Lucinda Rogers’ East End
Even before I met her, I always admired this view looking West over Spitalfields by Lucinda Rogers that is framed on the wall of the Golden Heart in Commercial St. It is a large drawing executed in vigorous lines placed with superlative confidence, and filled with subtlety and fluent detail to reward the eye. The pale cloud on the horizon high above the City – illuminating the grey Northern light of a London sky – is a phenomenon that anyone in Spitalfields will recognise. What I especially like about this drawing is that there are so few lines, enough to summon the drawing into existence yet without any superfluous gesture. And although there is no pretence to photographic realism, the vivid spatial quality is such that when you gaze into the deep spaces of the composition it can feel almost vertiginous, especially if you have had a few drinks.
The next work of Lucinda’s to impinge upon my consciousness was her portrait of my friend Paul Gardner, the paper bag seller, which hangs up behind the counter in his shop in Commercial St, where his family have traded from the same building since it was built in 1870. Here you see Paul, in his world composed of paper products, at ease behind the counter in a characteristic pose of dreamy contemplation, ever expectant of the next customer to burst through the door demanding paper bags. The crowded symphonic detail of the bags and tags and signs in this masterful portrait manifest the contents of Paul’s extraordinary mind, possessing a natural facility to keep to track of all his stock, as well as working out all the prices, discounts for multiples and VAT percentages with ease.
I do not know what I expected when I met Lucinda Rogers for the first time, but I certainly was not prepared for her alluring poise, as she arrived looking chic in a tweed coat with dramatic long straight copper hair, pale skin and a huge ring with a rectangular stone – with an intensity of glamour as if she had stepped from a Jean Luc Godard movie. As we shook hands and I complimented her on her work, she flashed her hazel eyes with a generous smile, and I was momentarily disarmed to realise that she was looking at me with the same shrewd vision which she demonstrates in her elegant work. Once introductions were accomplished, we enjoyed several hours studying this remarkable set of drawings, which exist collectively today as a unique portrait of our neighbourhood as it was in the first decade of this new century.
They were created by Lucinda between 2003 and 2008, for an exhibition at the Prince’s Foundation Gallery in Shoreditch and then for a feature in an Italian design magazine, Case da Abitare, as she explained to me, “I was offered an exhibition, so I decided to make it of the East End - because I had only drawn New York up until then – with the focus on Spitalfields and especially on people working. So not really about the buildings, but about recording the things that go on inside the buildings and how they are changing. Not like a photograph, but more about a particular day, your feelings, and what you choose to leave out or leave in to make the picture. You are making something that’s less factual and more subjective.”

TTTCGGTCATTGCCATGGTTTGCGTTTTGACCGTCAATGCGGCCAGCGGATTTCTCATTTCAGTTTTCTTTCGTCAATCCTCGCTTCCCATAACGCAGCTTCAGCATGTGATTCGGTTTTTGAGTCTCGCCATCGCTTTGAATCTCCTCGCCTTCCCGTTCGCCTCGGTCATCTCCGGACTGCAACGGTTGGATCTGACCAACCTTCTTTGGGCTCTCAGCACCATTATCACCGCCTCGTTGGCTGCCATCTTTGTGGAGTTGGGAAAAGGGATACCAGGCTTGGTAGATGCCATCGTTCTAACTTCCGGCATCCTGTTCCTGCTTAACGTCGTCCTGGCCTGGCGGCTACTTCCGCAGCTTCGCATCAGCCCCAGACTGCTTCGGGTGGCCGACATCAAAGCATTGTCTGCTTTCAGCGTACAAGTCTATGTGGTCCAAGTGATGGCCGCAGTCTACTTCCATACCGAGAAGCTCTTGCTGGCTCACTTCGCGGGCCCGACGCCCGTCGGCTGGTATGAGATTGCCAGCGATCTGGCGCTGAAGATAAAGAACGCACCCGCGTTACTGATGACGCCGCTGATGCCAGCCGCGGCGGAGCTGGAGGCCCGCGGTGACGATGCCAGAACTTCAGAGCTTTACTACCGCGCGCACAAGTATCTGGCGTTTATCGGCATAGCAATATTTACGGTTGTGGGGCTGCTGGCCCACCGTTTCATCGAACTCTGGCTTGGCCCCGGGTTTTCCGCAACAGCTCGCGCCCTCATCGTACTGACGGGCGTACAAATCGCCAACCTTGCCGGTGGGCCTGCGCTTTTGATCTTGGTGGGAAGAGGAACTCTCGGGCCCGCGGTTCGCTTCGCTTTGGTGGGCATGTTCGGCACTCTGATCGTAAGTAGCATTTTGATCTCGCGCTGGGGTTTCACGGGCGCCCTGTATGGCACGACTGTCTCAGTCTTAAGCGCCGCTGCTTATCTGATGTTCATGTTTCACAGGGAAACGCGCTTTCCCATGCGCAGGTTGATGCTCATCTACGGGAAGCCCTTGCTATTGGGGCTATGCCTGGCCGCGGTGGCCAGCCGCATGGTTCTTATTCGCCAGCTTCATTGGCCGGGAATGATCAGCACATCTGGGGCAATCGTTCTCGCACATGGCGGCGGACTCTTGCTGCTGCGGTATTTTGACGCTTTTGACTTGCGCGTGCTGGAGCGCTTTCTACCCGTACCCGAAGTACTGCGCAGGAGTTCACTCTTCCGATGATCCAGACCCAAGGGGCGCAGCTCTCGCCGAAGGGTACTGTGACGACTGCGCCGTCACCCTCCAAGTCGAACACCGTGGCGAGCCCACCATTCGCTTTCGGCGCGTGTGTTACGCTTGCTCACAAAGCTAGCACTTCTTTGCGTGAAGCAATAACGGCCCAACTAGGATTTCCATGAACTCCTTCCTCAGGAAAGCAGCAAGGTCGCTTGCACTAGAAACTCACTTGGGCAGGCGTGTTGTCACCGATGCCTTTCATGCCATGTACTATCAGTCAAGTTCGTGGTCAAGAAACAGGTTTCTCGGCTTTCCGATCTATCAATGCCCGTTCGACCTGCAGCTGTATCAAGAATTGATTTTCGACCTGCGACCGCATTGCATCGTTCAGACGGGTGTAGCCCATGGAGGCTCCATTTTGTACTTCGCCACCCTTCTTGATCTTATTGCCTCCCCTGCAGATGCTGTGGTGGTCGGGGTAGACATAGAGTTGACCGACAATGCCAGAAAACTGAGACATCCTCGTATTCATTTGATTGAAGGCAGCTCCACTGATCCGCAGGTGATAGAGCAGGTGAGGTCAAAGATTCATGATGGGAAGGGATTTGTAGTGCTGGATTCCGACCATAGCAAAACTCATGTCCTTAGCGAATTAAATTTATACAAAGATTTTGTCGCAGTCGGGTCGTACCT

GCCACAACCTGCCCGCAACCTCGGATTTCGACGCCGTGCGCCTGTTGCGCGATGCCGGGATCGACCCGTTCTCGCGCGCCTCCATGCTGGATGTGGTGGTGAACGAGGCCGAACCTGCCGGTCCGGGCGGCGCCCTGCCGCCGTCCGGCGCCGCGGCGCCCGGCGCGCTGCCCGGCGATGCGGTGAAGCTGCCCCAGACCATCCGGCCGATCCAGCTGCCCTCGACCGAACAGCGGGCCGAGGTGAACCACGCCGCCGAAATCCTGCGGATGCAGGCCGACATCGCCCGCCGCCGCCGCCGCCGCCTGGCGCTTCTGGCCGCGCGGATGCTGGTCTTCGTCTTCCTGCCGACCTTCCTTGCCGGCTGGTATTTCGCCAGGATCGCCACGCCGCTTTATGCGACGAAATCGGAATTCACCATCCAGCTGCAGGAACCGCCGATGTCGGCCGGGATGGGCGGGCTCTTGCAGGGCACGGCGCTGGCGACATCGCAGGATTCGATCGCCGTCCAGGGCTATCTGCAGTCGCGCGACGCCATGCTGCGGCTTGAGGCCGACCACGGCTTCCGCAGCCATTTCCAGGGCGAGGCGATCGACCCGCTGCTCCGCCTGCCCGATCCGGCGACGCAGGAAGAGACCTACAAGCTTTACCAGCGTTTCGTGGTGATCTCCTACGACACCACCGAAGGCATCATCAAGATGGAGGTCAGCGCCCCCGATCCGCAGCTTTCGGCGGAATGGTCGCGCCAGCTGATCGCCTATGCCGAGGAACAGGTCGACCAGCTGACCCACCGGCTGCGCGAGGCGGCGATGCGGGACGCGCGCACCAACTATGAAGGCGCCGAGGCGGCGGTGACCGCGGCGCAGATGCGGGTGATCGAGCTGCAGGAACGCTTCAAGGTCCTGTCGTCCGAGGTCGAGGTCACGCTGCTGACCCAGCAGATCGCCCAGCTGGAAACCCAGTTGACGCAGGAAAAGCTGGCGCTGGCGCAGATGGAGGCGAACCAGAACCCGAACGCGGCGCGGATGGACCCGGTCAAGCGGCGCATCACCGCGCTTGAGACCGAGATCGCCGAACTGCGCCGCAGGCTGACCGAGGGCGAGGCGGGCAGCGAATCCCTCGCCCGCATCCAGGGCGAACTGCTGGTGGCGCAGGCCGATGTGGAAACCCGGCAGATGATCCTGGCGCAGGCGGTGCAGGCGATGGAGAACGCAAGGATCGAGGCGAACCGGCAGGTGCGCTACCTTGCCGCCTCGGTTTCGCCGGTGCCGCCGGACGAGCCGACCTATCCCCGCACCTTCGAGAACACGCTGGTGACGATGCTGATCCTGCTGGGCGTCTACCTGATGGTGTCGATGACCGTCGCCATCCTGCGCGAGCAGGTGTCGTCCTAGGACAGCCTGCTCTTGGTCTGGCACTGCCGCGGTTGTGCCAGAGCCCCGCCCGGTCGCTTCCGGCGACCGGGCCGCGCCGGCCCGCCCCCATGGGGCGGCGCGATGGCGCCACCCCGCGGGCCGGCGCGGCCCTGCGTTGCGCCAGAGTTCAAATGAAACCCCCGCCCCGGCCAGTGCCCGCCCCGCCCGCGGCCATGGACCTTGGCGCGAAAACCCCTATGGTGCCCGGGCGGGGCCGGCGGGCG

The first drawing Lucinda made was of the B2B building in Usborn St at the bottom of Brick Lane. “The reason I did this drawing was because of the numbers that are cut out of plywood and nailed to the wall to advertise the sound studio where the soundtracks for Bollywood films are recorded. The floor beneath is occupied by the rag trade, the Jewish Monumental Mason is next door, in between is the Italian Coffee Shop, while in the background the Gherkin is being built and in the foreground is an apple core.” she told me, enumerating the diverse elements in her picture that coalesce to define the elusive mutable culture of this location, where today an estate agent occupies the property.
The modest aesthetic of these drawings upon tinted paper with just a few touches of colour is dramatically in contrast to their bold compositions and scale. Lucinda’s work is closer to cinema than photography, because confronted with the physical presence of the works you cannot resist turning your head to scan the extent of these images.“I see the finished drawing in my mind,” Lucinda said to me plainly, revealing an imaginative confidence that permits her to work without preparatory drawings, defining the structure of these pictures with her first deftly-placed bold brushstrokes.
Each was completed in a single session on location in the street or in the workplace, contributing to the spontaneity that all these drawings share. The fragile lines that conjure these images out of ether give them tremendous energy and life, whilst also emphasising their diaphanous transient quality of vision. As Lucinda Rogers admitted to me with philosophical smile and a gentle shrug of perplexity, “Everything that I draw changes…”
Brick Lane at the junction with Hanbury St.
At the rear of the Nicholls & Clarke building, Norton Folgate.
Leatherworkers at Hyfact Ltd, Links Yard, Spelman St.
Sunday in the Spitalfields Market, Christmas
B2B Building, Osborn St.
Sunrise wedding services, Hanbury St.
Paul Gardner, Gardners Market Sundriesmen, Commercial St.
Phil at Crown & Leek joinery, Deal St.
KTP Printing, Princelet St.
Night in the kitchen at the Beigel Bake, looking out towards Brick Lane.
Big John Carter playing Boogie Woogie on Brick Lane.
Saffire furniture shop, Redchurch St.
Columbia Road Flower Market.
Eugene at North Eastern Motors, Three Colts Lane.
Junction of Middlesex St and Wentworth St, viewed from Petticoat Towers.
Bishopsgate Goods Yard with Spitalfields and the City beyond, viewed from pool deck at Shoreditch House.
Drawings copyright © Lucinda Rogers